Saturday, October 17, 2020

Review: Where Hope is Found by Rebecca L. Marsh


Genre: Women’s Fiction/Drama


“One tiny moment in time can shatter your whole world.

A family beach vacation turns to tragedy and Marissa must find a way for her and her traumatized eight-year-old daughter, Maisy, to move forward and heal. But memories of what she lost surround her, threatening to take her to a dark place; a place she can never go again.

When her brother extends an invitation for her and Maisy to move in with him on Princess Island, Marissa thinks it might just be the fresh start she needs. But can she really find hope and healing on an island surrounded by the same ocean that broke her heart?”


“Rebecca L. Marsh is an author of women's fiction and member of the Paulding county writer's guild. She grew up in the mountains of western North Carolina, and now lives in Dallas, Georgia with her husband and daughter.

When she isn't writing, she enjoys spending time with her family (cats and dog included), she occasionally likes to make home-made candy and work on her scrapbooks (she is woefully behind).”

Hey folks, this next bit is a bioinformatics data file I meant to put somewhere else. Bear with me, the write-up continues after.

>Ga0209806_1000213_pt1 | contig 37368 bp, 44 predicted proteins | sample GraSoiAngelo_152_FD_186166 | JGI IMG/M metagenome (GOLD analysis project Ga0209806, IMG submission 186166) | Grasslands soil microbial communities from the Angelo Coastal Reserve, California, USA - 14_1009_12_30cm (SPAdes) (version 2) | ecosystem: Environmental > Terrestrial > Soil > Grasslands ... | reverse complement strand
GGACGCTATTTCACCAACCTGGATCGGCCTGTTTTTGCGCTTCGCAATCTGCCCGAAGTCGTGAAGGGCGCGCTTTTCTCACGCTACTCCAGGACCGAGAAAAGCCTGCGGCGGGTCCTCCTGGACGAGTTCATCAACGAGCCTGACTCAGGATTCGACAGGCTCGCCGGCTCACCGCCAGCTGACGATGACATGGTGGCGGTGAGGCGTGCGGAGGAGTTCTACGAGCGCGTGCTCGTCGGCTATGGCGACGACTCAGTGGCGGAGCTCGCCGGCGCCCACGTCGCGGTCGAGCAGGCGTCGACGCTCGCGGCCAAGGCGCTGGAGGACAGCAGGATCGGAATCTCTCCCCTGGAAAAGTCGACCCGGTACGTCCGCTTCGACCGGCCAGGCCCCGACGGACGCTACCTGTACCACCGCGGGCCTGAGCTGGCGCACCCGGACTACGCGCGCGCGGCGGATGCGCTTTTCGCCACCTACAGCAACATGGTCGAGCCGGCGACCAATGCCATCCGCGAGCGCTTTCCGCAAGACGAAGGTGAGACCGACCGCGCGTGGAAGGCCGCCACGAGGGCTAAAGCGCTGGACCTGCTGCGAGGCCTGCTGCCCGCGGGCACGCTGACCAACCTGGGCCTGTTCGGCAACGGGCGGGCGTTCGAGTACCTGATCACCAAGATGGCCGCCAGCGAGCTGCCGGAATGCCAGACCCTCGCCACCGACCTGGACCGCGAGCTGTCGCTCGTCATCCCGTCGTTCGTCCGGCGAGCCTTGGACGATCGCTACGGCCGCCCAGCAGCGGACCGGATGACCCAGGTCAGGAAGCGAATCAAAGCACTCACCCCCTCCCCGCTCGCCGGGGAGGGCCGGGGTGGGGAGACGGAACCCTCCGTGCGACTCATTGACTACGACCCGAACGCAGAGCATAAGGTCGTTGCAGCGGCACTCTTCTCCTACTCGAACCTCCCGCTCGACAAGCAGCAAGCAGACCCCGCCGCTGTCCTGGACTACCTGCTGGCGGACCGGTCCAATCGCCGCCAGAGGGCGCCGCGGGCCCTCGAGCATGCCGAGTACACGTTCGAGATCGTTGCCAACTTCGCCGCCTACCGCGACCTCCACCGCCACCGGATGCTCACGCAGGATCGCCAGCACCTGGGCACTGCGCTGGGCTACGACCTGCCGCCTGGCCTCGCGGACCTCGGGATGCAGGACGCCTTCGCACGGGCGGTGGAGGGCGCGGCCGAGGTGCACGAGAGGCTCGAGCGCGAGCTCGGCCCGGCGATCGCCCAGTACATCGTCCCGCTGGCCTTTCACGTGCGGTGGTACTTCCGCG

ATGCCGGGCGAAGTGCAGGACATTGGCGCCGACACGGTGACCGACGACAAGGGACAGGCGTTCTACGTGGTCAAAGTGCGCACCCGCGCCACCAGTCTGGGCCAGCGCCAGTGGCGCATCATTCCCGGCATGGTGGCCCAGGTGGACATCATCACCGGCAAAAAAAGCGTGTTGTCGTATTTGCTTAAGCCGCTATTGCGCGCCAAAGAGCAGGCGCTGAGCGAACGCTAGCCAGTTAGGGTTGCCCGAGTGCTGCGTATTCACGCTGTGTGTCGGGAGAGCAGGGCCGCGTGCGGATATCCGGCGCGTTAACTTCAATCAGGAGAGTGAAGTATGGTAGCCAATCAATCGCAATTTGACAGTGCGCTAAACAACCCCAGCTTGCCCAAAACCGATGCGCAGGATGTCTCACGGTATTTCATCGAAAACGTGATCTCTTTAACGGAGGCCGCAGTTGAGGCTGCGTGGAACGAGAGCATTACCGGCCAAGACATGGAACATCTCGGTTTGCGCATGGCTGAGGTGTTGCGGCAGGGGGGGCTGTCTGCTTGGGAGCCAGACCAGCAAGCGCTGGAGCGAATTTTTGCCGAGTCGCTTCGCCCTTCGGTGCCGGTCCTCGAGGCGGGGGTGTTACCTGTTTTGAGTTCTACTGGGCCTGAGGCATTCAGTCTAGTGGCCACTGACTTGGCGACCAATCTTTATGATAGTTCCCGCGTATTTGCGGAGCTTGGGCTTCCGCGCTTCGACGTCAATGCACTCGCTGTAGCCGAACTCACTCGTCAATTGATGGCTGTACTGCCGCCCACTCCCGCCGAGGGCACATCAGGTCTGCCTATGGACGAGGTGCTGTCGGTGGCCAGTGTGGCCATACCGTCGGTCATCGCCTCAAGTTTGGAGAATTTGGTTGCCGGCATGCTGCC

This is Ms Marsh’s third novel. For more about her visit her website or like her Facebook page.


While presented as women’s fiction, a genre designation I can’t argue with, primarily because the main character is a woman, I can see this novel appealing to people of any gender. The story is about the aftermath of a family tragedy and the struggles the surviving family members (mom and daughter) do after the death of dad and another daughter. Different people deal with difficult situations differently, and this can sometimes cause misunderstanding, conflict, and stress. That should be enough hint as to what Marissa and her daughter Maisy go through in this book. Their struggles made for an intense, thought-provoking tale as I tried to figure out whether they were going to be able to get past this major life event reasonably intact, and if so, how.

Buy now from:            Amazon US        Amazon UK

Format/Typo Issues:

Version read for review was an ARC (advanced readers copy), so I’m unable to gauge the final version in this regard.

Rating: ***** Five Stars

Reviewed by: BigAl

Approximate word count: 70-75,000 words

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